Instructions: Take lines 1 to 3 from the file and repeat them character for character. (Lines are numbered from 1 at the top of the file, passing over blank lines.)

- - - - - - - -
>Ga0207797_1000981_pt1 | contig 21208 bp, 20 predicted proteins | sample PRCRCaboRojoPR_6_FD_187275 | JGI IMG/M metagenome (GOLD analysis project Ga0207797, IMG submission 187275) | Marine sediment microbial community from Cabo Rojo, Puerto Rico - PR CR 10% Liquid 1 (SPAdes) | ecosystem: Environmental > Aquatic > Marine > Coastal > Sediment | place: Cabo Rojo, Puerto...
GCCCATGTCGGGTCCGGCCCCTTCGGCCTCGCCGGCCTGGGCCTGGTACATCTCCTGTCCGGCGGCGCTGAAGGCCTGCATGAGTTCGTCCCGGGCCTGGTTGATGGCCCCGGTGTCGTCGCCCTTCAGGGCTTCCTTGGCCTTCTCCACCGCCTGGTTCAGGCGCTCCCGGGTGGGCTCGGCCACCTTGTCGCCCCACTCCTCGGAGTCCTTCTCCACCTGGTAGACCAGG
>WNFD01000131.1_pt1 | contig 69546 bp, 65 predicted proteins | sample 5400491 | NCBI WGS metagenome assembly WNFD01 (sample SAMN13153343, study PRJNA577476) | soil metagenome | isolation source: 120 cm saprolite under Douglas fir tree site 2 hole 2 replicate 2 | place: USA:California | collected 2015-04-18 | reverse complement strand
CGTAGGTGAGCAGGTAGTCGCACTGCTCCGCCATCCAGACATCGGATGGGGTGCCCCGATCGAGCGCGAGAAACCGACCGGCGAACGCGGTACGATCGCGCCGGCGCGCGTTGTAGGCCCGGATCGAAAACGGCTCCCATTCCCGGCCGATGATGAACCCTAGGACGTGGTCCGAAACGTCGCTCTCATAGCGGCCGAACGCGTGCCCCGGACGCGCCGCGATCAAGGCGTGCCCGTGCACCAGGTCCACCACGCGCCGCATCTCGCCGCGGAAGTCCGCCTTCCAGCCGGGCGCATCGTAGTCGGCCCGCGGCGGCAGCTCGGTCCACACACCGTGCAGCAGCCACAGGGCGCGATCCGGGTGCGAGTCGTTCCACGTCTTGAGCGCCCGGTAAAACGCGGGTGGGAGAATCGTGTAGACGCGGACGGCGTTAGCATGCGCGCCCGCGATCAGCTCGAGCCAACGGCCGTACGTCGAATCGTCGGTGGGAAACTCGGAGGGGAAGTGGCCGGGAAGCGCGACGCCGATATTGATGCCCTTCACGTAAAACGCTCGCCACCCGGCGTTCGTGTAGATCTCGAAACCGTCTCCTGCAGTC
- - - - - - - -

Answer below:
>Ga0207797_1000981_pt1 | contig 21208 bp, 20 predicted proteins | sample PRCRCaboRojoPR_6_FD_187275 | JGI IMG/M metagenome (GOLD analysis project Ga0207797, IMG submission 187275) | Marine sediment microbial community from Cabo Rojo, Puerto Rico - PR CR 10% Liquid 1 (SPAdes) | ecosystem: Environmental > Aquatic > Marine > Coastal > Sediment | place: Cabo Rojo, Puerto...
GCCCATGTCGGGTCCGGCCCCTTCGGCCTCGCCGGCCTGGGCCTGGTACATCTCCTGTCCGGCGGCGCTGAAGGCCTGCATGAGTTCGTCCCGGGCCTGGTTGATGGCCCCGGTGTCGTCGCCCTTCAGGGCTTCCTTGGCCTTCTCCACCGCCTGGTTCAGGCGCTCCCGGGTGGGCTCGGCCACCTTGTCGCCCCACTCCTCGGAGTCCTTCTCCACCTGGTAGACCAGG
>WNFD01000131.1_pt1 | contig 69546 bp, 65 predicted proteins | sample 5400491 | NCBI WGS metagenome assembly WNFD01 (sample SAMN13153343, study PRJNA577476) | soil metagenome | isolation source: 120 cm saprolite under Douglas fir tree site 2 hole 2 replicate 2 | place: USA:California | collected 2015-04-18 | reverse complement strand